Since its inception the primary goal of the Aid to Families with Dependent Children (AFDC) program, as well as successor programs funded under Temporary Assistance for Needy Families (TANF), has been to provide government support for poor children. Over the years, this public assistance has become more and more predicated on custodial parents' involvement in work or mandatory welfare-to-work program activities, as policymakers have sought to balance the goal of fostering poor children's well-being with that of encouraging adults' self-sufficiency. Currently, there are strong incentives for states to run mandatory, work-focused welfare-to-work programs: States face financial penalties if they fail to meet TANF-defined participation standards, which require large proportions of welfare recipients to be working or in work-related activities, and states must require recipients to work after two years of assistance. In addition, federal funds now may not be used to support most families on welfare for longer than five years, and a number of states and localities have shorter welfare time limits.

    This document examines the effects of welfare-to-work programs on the children of the adults (almost all single mothers) mandated to participate in such programs. Synthesizing the results from two recently completed reports from a large-scale evaluation — the National Evaluation of Welfare-to-Work Strategies (NEWWS Evaluation) — the two-year effects of 11 welfare-to-work programs that operated in seven sites in the early to mid 1990s are summarized.(1) The sites included in the evaluation are Atlanta, Georgia; Columbus, Ohio; Detroit and Grand Rapids, Michigan; Oklahoma City, Oklahoma; Portland, Oregon; and Riverside, California. While the programs operated under the federal Job Opportunities and Basic Skills Training (JOBS) program that preceded TANF, and thus did not invoke a time limit on eligibility for welfare, they shared TANF's primary goal of moving welfare recipients into paid work and off assistance, and they reflect a range of approaches, implementation features, and environments: Some were strongly employment-focused while others emphasized basic education; they varied in how broadly the program participation mandate was applied to the welfare caseload and how strictly it was enforced, in the amount of child care support provided for program participation or employment, and in methods of case management; and the programs served different welfare populations and operated in a variety of labor markets. Although the NEWWS evaluation was designed to address the effects on children of requiring parents to participate in welfare-to-work programs, there are many other policies — for example, child care and health insurance policies — that can affect children, and those policies can be examined only indirectly in this evaluation.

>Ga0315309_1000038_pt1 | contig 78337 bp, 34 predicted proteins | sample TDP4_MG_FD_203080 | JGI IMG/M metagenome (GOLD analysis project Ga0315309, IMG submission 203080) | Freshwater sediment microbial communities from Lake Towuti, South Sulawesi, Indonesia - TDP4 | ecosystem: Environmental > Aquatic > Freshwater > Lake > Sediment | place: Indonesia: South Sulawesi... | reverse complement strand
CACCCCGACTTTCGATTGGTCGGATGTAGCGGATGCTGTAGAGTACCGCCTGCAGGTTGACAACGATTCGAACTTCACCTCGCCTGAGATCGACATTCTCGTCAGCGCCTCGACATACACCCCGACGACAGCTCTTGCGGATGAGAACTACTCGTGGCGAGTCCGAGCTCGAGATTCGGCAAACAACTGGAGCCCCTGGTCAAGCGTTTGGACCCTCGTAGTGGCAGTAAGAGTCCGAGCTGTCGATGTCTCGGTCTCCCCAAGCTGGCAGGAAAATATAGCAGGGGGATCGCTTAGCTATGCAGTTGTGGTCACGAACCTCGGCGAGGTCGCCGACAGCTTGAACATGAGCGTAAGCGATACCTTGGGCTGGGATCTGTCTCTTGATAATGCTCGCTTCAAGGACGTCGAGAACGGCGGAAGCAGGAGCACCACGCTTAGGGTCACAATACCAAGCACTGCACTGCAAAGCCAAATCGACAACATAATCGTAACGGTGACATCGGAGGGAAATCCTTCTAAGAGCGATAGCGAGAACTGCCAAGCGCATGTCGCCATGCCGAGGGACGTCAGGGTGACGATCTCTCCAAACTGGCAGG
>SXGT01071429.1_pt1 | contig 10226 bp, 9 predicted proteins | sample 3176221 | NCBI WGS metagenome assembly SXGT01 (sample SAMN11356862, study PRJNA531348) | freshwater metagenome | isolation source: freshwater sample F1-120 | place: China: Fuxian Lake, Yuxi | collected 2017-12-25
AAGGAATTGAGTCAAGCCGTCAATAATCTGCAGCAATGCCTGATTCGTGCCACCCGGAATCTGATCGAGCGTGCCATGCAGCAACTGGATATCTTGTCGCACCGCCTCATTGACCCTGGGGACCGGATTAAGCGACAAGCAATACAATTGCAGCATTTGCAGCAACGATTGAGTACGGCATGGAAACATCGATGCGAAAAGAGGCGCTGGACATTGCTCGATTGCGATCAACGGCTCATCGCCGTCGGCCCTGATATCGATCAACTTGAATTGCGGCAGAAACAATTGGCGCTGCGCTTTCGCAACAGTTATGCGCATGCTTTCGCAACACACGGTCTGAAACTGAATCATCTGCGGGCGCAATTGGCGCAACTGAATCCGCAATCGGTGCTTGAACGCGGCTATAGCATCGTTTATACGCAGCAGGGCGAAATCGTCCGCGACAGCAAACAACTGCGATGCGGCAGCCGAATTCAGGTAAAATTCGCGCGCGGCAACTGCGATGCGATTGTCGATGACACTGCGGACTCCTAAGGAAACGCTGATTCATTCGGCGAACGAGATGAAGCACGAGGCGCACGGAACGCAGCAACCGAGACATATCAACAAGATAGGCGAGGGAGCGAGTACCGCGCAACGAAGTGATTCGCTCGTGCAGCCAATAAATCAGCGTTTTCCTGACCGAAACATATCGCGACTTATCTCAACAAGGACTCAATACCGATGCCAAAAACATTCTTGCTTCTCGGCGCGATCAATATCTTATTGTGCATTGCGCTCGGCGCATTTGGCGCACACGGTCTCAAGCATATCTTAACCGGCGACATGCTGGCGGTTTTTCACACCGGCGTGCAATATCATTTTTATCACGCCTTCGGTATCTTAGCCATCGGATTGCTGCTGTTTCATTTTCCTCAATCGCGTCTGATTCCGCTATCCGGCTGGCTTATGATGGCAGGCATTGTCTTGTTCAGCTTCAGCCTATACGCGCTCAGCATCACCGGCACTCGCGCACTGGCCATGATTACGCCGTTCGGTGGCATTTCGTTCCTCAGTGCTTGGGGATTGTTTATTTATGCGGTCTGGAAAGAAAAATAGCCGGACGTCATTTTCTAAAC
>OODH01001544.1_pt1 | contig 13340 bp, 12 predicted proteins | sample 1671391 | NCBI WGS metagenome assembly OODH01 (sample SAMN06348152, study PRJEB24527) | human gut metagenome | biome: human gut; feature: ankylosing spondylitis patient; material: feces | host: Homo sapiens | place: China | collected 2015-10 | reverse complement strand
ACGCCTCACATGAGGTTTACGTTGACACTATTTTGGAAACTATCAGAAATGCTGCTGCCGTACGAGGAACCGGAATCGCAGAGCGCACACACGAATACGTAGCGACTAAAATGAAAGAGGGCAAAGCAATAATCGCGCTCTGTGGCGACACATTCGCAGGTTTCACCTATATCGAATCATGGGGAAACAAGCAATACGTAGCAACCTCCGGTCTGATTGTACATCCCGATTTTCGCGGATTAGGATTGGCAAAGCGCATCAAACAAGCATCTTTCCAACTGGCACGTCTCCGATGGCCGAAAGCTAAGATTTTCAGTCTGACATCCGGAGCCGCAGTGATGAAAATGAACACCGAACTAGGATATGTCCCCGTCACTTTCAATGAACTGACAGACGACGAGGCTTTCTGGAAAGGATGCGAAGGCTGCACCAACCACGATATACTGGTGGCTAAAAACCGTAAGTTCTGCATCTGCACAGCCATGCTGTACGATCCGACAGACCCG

To determine program effects on children, the NEWWS Evaluation uses a very strong research design: a random assignment experiment. In each evaluation site, adults who were required to participate in the program were assigned, by chance, either to a program group that had access to employment and training services and whose members were required to participate in the program or risk a reduction in their monthly welfare grant or to a control group that received no services through the program but could seek out such services from the community(2). (Control group members were eligible for child care assistance, similar to that offered to program group members, if they were participating in nonprogram activities in which they had enrolled on their own.) Notably, in four of the sites, there were two program groups (plus a control group). In three of the sites, one program group was employment-focused while the other program group was education-focused; in the fourth site, the two program groups varied in their case management staffing structure. This random assignment design assures that, within each site, there were no systematic differences between the background characteristics of families in the program and control groups when they entered the study. Thus, any subsequent differences in outcomes between the groups — for adults, children, or families as a whole — can be attributed with confidence to the effects of the programs. These differences between outcomes are called impacts, and all those reported are statistically significant and hold for the whole sample unless otherwise noted. (author abstract)